What is Disability Discrimination?
It’s typically against the law for you to be harassed or discriminated against on the basis of a disability you have, a disability someone thinks you have, a disability you used to have, a disability someone thinks you used to have, or a disability that someone knows/thinks you will get in the future. The New Jersey Law of Discrimination, or LAD, protects those with disabilities, those who used to have a disability, and those who are treated as if they have a disability. What does the term disability describe? The term disability under New Jersey law includes physical disability, infirmity, malformation, or disfigurement, physical illness or disease, and mental, psychological, or developmental disability that results from conditions that prevent the normal exercise of any bodily or mental function or which can be shown to exist through accepted clinical or laboratory diagnostic tests.
When is Disability Discrimination Against the Law?
Disability discrimination can be against the law in many different ways. First, it is against the law in most types of employment. A person with a disability can’t be denied employment unless the disability prevents him or her from essential job duties or could seriously injure him or her. It is also against the law when you try to get most types of goods or services, when you try to rent or buy housing/ get hotel accommodations, when you apply to or are studying in most schools or colleges, when you try to join an organization that is open to the general public, and when you try to get services or goods, or to enjoy facilities offered to the general public. There are many rights when it comes to each of these that you should read through to understand if you’re being discriminated against.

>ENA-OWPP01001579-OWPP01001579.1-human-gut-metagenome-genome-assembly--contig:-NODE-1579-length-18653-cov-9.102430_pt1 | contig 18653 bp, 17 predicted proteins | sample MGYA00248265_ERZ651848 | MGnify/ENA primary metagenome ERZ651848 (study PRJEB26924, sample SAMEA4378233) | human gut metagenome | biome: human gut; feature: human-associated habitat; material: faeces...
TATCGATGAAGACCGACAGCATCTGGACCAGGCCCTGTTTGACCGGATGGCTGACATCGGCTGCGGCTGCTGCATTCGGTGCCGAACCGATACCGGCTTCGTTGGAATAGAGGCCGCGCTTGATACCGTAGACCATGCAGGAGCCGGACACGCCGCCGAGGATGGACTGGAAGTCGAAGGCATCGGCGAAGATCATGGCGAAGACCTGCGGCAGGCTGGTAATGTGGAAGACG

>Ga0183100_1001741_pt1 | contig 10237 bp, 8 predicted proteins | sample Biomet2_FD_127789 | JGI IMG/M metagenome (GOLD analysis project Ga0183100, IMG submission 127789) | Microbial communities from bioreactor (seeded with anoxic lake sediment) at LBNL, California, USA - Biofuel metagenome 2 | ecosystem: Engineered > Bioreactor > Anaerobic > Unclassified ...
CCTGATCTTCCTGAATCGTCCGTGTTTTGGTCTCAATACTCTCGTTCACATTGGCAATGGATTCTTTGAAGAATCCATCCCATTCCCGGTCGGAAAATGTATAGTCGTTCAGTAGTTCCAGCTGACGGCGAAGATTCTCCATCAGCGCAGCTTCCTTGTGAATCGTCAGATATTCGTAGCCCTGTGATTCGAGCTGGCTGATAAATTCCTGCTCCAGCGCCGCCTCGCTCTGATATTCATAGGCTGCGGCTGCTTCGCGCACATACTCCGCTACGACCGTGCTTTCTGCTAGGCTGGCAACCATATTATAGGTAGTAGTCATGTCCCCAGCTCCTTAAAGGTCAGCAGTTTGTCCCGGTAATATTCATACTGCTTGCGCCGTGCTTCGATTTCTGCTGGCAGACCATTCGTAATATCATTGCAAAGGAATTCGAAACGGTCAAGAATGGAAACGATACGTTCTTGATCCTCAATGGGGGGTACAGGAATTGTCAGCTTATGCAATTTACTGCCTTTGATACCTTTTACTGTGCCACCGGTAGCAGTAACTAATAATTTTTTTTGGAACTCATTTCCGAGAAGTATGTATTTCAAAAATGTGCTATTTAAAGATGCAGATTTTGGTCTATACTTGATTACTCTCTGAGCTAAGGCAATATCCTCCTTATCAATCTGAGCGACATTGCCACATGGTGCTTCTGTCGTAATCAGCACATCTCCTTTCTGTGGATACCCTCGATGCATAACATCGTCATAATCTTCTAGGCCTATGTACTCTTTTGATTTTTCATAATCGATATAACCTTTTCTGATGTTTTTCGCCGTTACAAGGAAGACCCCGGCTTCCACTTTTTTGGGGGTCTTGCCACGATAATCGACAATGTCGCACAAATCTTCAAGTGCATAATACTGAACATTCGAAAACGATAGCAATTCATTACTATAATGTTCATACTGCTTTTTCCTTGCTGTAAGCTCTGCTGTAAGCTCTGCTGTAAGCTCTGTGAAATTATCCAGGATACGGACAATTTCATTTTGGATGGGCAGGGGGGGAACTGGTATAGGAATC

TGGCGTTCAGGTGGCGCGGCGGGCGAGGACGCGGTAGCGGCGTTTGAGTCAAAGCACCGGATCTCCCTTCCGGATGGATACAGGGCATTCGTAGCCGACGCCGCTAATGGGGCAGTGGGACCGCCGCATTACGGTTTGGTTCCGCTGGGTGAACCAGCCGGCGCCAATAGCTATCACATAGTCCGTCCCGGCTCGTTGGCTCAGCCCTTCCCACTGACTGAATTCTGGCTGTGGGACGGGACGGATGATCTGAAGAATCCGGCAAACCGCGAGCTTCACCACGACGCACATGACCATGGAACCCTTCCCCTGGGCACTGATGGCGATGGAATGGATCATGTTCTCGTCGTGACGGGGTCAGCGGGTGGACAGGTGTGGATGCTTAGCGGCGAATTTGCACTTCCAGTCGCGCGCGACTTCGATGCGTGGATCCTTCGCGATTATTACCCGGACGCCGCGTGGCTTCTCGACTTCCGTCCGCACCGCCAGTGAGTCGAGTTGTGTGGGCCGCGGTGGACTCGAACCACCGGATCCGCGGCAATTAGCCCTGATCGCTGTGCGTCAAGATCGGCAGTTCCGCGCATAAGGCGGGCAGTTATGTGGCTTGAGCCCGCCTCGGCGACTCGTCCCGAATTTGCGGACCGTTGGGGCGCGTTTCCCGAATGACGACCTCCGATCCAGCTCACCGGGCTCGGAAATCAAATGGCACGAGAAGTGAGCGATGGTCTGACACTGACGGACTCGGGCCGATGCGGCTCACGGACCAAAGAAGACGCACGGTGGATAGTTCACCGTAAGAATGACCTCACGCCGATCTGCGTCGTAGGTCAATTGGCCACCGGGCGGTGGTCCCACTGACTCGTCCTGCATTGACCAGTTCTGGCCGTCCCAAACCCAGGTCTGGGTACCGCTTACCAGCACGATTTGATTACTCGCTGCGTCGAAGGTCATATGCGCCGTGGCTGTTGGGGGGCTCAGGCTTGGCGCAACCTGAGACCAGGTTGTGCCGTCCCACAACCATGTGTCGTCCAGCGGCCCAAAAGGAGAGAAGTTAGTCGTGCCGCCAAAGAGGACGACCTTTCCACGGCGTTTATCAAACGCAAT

What are my Rights?
You have many different rights including work rights, rights regarding goods and services, public accommodation rights, housing rights, and rights to education. Your work rights include being fairly considered for jobs based on merit, getting all work benefits as other employees, not being terminated based on your disability, and not being harassed about your disability. If you feel that you’re not getting trained or promoted based on your disability, that is also a work rights violation. Also, employers must provide you with any extra help or facilities you need as long as this won’t cause them undue hardship. Your rights regarding goods and services include getting goods and services in the same way as people without disabilities, not being refused service because of your disability, being given a choice of identification you can provide, not being turned away because someone thinks you might offend customers, and getting most goods and services on the same terms as others. Public accommodation rights include having the right to enjoy facilities in the same way as people without disabilities and getting benefits/services on the same basis as people who don’t have a disability. Your rights to education include being able to generally apply for and get education, training, or testing at any establishment that takes applications from or serves the general public, in the same way as people without disabilities. Lastly, your housing rights state that it is unlawful to discriminate against people with disabilities in the rental and purchase of land and housing.
What Can I Do If I’m Treated Differently Because of My Disability?
If you’ve read through this blog and think that what happened to you is against the law, you should first try talking to the person or organization discriminating against you and explain to them that you think it’s against the law. If this has happened in the past 180 days and you don’t feel that it’s appropriate to do so or you tried and it didn’t work, it might be time to get lawyers involved. David Kaplan specializes in discrimination law. Call him today at 973-426-0021 if you feel that you’re being discriminated against. We also have a fact sheet that you can read through if you are unsure you’re being discriminated against. Reach out to us and we can get you a copy. Remember, just because we’re in the 21st century doesn’t mean discrimination is a thing of the past.